The Perks of Being a Wallflower, Winnie and Frankenweenie: reviews

Emma Watson and Logan Lerman endure high school in The Perks of Being a Wallflower

A short menu this week, but two of the four are very good films.

Here’s the list...

The Parks of Being a Wallflower: 3.5 stars

Frankenweenie: 4

Winnie: 3

Taken 2: ––

THE PERKS OF BEING A WALLFLOWER: This is different. It puts to shame those raunchy high school comedies we usually get. It has heart, deals with the trials of growing up and resonates with our memories of secondary school. And, it’s got Emma Watson in only her second film since Harry Potter. She drops Hermione’s stiffness and puts on an American accent to play a bubbly teenager, who used to be a boy toy and now dreams of seeing the world, in suburban Pittsburgh. She’s got a gay stepbrother, played by Ezra Miller, last seen as that Kevin we need to talk about. Miller steals this film with his flamboyant energy.


The wallflower is Charlie, played by Logan Lerman, a freshman who arrives with psychological baggage and a loner attitude. He calculates he’s got 1,385 days of high school ahead of him. The two seniors take him on as a friend (unrealistic but OK) and an English teacher (Paul Rudd) senses Charlie's potential as a writer and gives him reading ideas. There are parties, cafeteria quarrels and the usual dances. The jocks do some gay bashing; the cool kids perform an amateur Rocky Horror Picture Show and Emma and Logan get close. All in all a pretty good and likeable snapshot of that time in our lives, adapted and directed by Stephen Chbosky from his own novel. The ending doesn’t work though. It’s a jolt because it wasn’t foreshadowed. The film did not seem to be heading there. Until then, though, it’s a nostalgic treat.

Playing at Fifth Avenue Cinemas, International Village and two suburban theatres. (3.5 out of 5 stars)

FRANKENWEENIE: Almost 30 years ago, before he made Edward Scissorhands, Beetlejuice and all those other eccentric films, Tim Burton was working for Disney. He made a short in which he combined his love for his dog and for the old Frankenstein movies. But, rather than release it, Disney fired him. Later, it appeared as an extra with a VHS movie and now here’s a brand new, much expanded version in 3D. Skilful stop-motion animation and glorious black and white.


Sparky the dog is run over. His master, young Victor Frankenstein, inspired by a sonorous science teacher (voiced by Martin Landau), brings him back to life, just like in the old movies, by harnessing the power of lightning.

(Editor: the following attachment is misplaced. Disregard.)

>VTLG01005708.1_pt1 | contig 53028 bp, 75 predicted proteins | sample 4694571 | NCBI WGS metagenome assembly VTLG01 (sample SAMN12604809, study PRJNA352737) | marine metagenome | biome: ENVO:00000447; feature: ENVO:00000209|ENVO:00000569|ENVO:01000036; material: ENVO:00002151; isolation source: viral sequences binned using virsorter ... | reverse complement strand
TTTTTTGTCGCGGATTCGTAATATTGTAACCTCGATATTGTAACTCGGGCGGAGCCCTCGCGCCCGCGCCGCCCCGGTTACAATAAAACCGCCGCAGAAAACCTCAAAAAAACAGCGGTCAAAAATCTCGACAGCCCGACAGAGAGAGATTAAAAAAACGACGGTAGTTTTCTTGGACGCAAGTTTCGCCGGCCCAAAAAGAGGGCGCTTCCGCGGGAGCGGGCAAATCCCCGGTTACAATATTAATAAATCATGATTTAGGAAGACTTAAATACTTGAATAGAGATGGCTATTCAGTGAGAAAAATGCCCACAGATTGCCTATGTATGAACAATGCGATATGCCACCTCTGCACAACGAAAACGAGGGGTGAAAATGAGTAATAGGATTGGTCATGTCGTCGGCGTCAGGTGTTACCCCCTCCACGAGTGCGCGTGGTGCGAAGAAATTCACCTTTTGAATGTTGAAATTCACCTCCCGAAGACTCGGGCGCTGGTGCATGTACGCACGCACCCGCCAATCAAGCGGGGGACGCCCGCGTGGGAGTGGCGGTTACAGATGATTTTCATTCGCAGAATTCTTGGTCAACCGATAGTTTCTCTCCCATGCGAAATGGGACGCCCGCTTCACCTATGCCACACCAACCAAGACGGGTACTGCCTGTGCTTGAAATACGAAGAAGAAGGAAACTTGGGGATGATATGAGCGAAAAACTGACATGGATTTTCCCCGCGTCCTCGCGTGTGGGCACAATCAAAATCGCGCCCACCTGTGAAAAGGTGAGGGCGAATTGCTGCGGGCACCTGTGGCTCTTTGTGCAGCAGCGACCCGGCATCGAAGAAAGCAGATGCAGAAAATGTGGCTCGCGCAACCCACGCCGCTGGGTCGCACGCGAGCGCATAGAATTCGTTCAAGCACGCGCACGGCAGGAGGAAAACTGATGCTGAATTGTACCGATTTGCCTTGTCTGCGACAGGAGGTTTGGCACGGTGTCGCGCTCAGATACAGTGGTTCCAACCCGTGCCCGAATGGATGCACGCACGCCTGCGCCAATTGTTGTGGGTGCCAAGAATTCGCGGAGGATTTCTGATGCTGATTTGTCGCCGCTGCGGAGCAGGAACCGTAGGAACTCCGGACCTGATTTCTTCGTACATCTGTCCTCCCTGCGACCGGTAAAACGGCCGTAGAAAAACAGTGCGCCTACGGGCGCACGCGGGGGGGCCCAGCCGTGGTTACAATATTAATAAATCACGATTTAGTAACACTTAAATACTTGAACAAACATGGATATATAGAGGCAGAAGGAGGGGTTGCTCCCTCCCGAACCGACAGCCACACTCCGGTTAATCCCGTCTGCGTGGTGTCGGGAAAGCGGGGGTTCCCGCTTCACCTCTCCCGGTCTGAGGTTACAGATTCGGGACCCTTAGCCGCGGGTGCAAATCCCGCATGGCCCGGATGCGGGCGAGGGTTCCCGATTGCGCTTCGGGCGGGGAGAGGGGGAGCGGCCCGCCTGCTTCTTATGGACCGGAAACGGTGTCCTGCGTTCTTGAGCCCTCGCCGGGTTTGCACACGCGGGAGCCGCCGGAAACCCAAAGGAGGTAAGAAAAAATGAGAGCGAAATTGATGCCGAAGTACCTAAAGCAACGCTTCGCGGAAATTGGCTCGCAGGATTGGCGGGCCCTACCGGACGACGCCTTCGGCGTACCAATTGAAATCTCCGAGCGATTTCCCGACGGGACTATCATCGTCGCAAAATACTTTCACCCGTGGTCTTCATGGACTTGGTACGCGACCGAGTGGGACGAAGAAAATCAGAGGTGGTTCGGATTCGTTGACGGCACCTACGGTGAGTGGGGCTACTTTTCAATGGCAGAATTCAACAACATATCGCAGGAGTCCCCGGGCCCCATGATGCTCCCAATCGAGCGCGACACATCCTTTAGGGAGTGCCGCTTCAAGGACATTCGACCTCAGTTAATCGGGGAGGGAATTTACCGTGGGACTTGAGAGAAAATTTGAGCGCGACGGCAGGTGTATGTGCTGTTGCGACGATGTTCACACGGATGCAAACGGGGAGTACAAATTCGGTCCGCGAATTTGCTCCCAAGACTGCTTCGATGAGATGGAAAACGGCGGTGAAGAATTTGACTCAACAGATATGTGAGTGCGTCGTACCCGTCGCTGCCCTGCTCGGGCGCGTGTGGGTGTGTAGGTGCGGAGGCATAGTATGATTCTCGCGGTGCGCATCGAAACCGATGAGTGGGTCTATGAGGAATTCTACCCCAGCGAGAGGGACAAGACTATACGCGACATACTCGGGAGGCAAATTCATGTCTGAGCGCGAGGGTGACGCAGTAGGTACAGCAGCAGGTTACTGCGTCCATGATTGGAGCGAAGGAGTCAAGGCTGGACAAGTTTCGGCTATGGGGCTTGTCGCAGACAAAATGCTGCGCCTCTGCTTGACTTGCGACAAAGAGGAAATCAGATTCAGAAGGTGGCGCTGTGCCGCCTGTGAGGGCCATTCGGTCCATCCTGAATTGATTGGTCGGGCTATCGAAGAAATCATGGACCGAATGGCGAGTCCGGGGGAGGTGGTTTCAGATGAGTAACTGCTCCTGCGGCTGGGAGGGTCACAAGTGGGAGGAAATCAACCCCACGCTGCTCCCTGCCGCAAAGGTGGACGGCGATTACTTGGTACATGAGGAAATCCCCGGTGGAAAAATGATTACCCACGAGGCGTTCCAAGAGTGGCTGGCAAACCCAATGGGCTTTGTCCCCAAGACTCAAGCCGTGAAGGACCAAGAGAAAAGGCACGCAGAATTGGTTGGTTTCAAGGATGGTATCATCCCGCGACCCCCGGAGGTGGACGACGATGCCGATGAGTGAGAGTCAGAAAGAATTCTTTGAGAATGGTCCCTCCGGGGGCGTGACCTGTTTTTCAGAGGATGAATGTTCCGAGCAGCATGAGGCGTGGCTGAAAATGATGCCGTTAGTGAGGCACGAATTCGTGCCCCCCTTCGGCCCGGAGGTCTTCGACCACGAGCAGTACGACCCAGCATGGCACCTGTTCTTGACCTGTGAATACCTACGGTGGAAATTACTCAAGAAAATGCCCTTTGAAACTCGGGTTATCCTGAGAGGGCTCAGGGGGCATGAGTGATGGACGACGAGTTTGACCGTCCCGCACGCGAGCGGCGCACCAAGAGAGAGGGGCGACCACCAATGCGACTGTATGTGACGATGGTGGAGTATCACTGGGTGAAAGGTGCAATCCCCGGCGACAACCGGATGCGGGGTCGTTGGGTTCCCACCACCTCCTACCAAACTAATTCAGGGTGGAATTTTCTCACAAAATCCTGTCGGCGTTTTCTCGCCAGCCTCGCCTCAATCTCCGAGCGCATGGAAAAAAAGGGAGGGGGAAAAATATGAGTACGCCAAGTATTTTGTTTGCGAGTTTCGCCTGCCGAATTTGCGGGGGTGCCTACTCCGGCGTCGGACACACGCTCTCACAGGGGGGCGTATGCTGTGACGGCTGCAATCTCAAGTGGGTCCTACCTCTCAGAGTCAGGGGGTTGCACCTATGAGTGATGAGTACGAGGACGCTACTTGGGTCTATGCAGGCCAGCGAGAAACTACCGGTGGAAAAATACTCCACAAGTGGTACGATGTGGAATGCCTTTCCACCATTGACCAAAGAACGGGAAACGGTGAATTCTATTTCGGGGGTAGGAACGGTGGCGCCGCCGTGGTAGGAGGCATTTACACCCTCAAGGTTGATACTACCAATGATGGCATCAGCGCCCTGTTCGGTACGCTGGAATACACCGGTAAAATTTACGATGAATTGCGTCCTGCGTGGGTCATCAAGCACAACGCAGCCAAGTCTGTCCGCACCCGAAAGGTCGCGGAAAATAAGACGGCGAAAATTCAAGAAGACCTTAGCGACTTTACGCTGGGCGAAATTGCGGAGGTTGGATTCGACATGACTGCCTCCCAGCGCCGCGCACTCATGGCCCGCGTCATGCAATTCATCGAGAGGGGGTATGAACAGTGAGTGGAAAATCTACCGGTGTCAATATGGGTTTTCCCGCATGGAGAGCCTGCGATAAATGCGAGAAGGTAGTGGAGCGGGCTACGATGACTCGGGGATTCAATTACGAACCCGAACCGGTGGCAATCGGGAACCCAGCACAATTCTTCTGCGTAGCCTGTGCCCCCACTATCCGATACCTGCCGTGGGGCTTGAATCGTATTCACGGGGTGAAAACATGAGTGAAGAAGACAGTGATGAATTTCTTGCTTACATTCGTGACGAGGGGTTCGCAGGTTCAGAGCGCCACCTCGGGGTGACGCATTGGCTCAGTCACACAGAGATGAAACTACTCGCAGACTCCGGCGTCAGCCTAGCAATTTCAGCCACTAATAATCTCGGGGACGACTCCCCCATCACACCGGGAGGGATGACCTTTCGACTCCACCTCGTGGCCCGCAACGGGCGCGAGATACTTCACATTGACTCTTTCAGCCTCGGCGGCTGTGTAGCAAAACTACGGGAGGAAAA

Not so fast there. Things happen. Sparky loses body parts now and then and has to be hidden from the family and the kids at school. Some do twig, thanks to a blabbermouth, ghoulish kid who talks creepy like Peter Lorre.

They try to duplicate the experiment for a science fair with monstrous results. This is a fast, crisp, sometimes frantic, occasionally too scary for little kids movie that plays best with people familiar with 1950s monsters, the old Universal horror films and the colour remakes from Hammer Films.

In fact, Christopher Lee does a short voice reprise as Dracula. There’s no message here but in a home movie at the start Burton perfectly communicates the passion of young would-be filmmakers. The ones who started out with just a Super 8 camera. Like he did.

Playing at Scotiabank and suburban theatres everywhere. (4 out of 5 stars)

WINNIE:  I’m not familiar enough with the history of South Africa to say how accurate this biography of Winnie Mandela is. It seems solid, hits the good and the bad spots and I learned a lot about the “Mother of the Country” and ex-wife of Nelson Mandela.

Her early story is told with rich colors and lush music, much like the biopics out of Hollywood decades ago. She lands a job as a social worker (the first black woman to do so) and is soon courted by Nelson when he was a civil rights lawyer sparring with apartheid.


Jennifer Hudson and Terrence Howard put on the right accents and are convincing in the roles. Too saintly and nice, though, even as he’s moved to accept violence as a political tactic and she's grown angry with the political system.

The script is convinced they’re justified. Nelson is tossed in prison, for, ultimately, 27 years. He’s been menaced by a persistent police official played by Elias Koteas. She’s frustrated by the many indignities of the apartheid system and also jailed for over a year.

The scandal of her thuggish bodyguards (or football team) is there but seems to be under-told and her divorce from Mandela is unexplained. This South Africa-Canada co-production, directed by Darrell Roodt, works hard to portray Winnie as a strong woman. It doesn't feel like the whole story.

Playing at International Village. (3 out of 5 stars)

Also now playing …

TAKEN 2: Has it been four years already that Liam Neeson got a second career wind as an action star? Yes, it has. Taken came out in 2008. He rescued his daughter by going violent with her Albanian kidnappers. He also shot an Arabian sheik in the eye. Since then he’s been on The A-Team, a Battleship and fighting wolves in The Grey. Well, the Albanians are back. They want payback. Liam is in Turkey, too close for them to disregard. Soon, he will be in prison and his daughter (Maggie Grace) and ex-wife (Famke Janssen) will have work to do. This film was not previewed for The Vancouver Observer, so there is no rating here.

Playing at Fifth Avenue Cinemas, Scotiabank and almost everywhere else.    

NOTE: All images in this story are supplied by the studios and are therefore the exclusive property of their copyright owners.

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